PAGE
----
- Buying in bulk will save money every time. You will easily find such foods as pasta, rice, oats, and frozen chicken breasts for sale in bulk. Especially look for promotions and sales, where you can get twice as much food for the price of one. When buying online, you will get free shipping and great discounts when you buy in bulk.
- Calorie dense foods are great for gaining weight. Buy foods like whole milk, nuts, potatoes, brown rice, whole grain pasta & uncooked oats because they are filling, healthy and cheap.
- Buy age-discounted foods. After one day, grocery stores often discount bakery goods by up to 70%. After a couple of days, they will discount meat products by the same 70%. Buy several pounds of meat and bread before it reaches its expiration date, and store it in your freezer.
- Local farms or farmers markets will sell fresh, nutritious foods. Often when you buy in bulk you’ll get some extra free goods.
- Minimize travel time. Try to buy as much as you can from 1-2 locations, whether that location is online or the local grocery store or the local farm. Often you can order all your supplements and oils online, then get the rest of what you need at the Hannaford’s down the street, picking up some fresh fruits and veggies at the farm stand along the way.
- Filter and mix your own beverages. By filtering and drinking tap water, and by mixing up your own drinks like Crystal Lite and protein shakes, you’ll save a fortune. Bottled water is just glorified tap water anyway.
- Cut and save coupons. You will find them in newspapers, magazines, and on the back of supermarket receipts.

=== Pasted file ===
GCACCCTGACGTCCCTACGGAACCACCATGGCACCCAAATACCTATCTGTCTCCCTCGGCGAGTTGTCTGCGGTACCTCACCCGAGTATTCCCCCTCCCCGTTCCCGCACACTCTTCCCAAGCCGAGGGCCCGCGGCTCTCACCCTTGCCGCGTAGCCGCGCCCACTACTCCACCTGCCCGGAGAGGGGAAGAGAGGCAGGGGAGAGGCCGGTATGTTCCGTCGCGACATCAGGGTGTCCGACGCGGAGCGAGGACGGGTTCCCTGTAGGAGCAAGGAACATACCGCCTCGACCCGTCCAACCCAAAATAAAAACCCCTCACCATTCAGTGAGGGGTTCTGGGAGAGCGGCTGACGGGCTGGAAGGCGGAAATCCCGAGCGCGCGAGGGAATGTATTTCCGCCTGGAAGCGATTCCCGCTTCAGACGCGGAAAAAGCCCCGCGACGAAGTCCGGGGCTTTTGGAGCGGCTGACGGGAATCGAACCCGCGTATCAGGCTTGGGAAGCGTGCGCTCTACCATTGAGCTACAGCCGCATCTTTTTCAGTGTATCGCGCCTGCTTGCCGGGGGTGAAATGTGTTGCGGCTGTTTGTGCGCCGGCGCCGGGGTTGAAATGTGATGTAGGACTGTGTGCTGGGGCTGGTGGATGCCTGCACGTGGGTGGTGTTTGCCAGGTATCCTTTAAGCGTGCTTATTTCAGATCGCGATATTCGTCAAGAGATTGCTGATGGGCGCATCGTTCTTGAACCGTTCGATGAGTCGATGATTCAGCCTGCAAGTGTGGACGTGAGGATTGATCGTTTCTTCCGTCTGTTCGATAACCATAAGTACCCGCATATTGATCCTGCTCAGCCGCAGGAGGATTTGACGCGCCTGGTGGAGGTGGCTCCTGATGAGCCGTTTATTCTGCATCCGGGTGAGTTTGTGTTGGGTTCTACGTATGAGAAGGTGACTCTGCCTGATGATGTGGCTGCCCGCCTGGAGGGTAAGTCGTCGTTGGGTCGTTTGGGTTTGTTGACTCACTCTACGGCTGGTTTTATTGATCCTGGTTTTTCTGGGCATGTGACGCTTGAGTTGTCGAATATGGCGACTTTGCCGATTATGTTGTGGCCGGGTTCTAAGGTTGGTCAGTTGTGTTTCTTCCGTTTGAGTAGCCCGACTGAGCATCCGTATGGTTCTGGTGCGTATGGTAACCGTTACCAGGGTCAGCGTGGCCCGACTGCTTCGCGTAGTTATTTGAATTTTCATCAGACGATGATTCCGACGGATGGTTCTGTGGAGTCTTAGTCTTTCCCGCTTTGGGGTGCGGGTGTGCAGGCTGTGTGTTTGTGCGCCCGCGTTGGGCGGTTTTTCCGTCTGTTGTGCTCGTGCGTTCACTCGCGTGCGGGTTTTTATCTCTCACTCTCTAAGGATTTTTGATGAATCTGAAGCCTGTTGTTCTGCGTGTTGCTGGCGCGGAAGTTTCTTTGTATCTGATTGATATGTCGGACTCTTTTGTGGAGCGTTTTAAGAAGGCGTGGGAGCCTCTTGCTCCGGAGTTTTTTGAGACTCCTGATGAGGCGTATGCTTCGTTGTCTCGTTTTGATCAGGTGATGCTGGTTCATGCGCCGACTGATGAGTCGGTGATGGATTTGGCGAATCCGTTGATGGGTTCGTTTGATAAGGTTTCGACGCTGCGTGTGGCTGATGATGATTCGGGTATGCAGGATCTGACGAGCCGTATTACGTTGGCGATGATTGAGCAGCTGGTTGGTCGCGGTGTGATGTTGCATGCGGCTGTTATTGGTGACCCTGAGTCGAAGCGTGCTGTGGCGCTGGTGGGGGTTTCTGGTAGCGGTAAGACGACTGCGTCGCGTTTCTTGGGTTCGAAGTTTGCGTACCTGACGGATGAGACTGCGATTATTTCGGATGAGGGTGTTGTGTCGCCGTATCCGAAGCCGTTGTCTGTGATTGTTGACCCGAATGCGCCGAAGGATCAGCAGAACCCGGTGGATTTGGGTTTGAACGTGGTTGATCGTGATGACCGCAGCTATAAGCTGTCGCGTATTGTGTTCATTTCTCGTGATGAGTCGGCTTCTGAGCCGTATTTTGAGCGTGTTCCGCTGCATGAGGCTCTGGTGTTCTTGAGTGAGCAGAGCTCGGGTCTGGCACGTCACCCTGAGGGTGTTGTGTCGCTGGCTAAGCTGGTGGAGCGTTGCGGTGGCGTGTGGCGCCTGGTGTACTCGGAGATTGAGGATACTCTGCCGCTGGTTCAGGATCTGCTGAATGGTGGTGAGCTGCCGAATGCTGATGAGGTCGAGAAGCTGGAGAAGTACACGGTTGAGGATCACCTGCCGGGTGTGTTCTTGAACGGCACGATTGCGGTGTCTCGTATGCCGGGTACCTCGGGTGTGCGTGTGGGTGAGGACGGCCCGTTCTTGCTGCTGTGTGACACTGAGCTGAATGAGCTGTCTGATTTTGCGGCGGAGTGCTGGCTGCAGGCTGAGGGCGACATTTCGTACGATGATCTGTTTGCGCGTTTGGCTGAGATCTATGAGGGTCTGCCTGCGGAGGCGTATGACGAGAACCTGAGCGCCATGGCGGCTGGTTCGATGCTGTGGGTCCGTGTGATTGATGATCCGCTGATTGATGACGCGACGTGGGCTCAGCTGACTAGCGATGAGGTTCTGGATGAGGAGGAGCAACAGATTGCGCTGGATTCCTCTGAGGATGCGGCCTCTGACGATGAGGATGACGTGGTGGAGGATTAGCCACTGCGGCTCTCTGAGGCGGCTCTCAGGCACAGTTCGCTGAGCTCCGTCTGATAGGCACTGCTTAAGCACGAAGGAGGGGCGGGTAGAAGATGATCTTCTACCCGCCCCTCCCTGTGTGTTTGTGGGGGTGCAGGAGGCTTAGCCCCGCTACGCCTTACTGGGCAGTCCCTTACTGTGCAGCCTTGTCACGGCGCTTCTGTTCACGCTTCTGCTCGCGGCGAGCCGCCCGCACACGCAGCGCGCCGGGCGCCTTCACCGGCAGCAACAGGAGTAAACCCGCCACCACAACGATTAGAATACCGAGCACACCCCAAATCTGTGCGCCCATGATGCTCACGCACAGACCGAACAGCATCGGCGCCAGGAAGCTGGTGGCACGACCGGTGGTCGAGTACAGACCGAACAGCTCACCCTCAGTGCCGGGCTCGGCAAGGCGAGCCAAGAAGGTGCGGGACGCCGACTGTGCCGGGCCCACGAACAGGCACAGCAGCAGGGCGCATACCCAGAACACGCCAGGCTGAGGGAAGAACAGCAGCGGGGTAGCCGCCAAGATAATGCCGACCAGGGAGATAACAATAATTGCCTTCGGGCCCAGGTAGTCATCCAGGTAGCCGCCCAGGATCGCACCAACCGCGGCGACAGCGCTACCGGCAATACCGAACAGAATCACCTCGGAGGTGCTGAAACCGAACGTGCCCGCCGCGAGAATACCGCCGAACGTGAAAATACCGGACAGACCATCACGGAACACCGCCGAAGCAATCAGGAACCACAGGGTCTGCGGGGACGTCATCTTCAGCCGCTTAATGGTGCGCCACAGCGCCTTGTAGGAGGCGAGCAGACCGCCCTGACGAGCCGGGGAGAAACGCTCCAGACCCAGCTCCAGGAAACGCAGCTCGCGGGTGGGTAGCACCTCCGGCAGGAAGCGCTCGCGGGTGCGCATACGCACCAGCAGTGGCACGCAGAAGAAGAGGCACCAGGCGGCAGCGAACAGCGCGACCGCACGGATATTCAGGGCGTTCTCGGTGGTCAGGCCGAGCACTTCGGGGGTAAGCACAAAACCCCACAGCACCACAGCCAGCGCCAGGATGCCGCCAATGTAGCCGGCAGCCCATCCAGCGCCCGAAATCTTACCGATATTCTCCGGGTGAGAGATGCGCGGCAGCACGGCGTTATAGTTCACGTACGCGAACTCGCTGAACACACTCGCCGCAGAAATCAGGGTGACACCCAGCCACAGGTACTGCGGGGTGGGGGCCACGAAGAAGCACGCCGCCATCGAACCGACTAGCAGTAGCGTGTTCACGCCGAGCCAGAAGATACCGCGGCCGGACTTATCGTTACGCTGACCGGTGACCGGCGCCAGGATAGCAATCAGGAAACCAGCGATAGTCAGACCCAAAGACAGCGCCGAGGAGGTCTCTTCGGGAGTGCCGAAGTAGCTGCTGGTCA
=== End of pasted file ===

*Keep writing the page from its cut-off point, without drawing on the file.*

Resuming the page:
- Grocery stores offer special sales for customers with membership cards. I know for sure that Shaws does this. It only takes about 3 minutes to sign up, so just do it.
- Compare prices of competitive brands by checking the unit price. Often the biggest package by the store brand product will be the cheapest item.
- Plan to lose weight by eating fewer calories. Eat less, buy less, spend less.
- Make a shopping list so that you can shop with a plan. Write down everything you need for your diet, for the next 2 weeks, and buy only those items. Make sure to either shop alone, or shop with someone that shares your commitment to diet and savings. Avoid taking the kids into the store at all costs!
- Never shop hungry as this will make you want to buy items that are not on your list, especially junk food.
- Bring food with you rather than buying it when you’re out. Fast food is bad for you, and healthy commercial food is expensive. By preparing your own food, you can control portion sizes and ingredients. Bring whole meals and snacks too.
- Prepare your food in advance: for the week, all at once; or prepare your food for the next day, at night. You’ll find that you can save time by cooking meat for the week, on Sunday. Use spices and sauces with low carbs to make it all so tasty. Try some of the healthy recipes on Project Swole, or purchase a tight cookbook like Gourmet Nutrition.
- Start a garden! This way you can control chemicals and pesticides, and all you’ll ever have to buy is seeds. Invest in plants and trees that grow veggies and fruit, and you’ll be living well all spring, summer, and fall.
- The ultimate solution: start a farm! Grow all the fruits and veggies you need. Get chickens, pigs, and cows to supply you with free meat, eggs, and milk. Sell the excess food at the market to make money to buy what you can’t grow yourself.
The Harsh Reality
You can follow this list to a T and still end up spending over your budget. Face the facts: if you want to eat healthy you have to pony up the dough. If you don’t have enough dough, it might be time for a second job, a new job, or maybe a new career. If you don’t work, don’t go to school, are not disabled, and you don’t take care of kids full-time, stop reading my blog you lazy free-loader.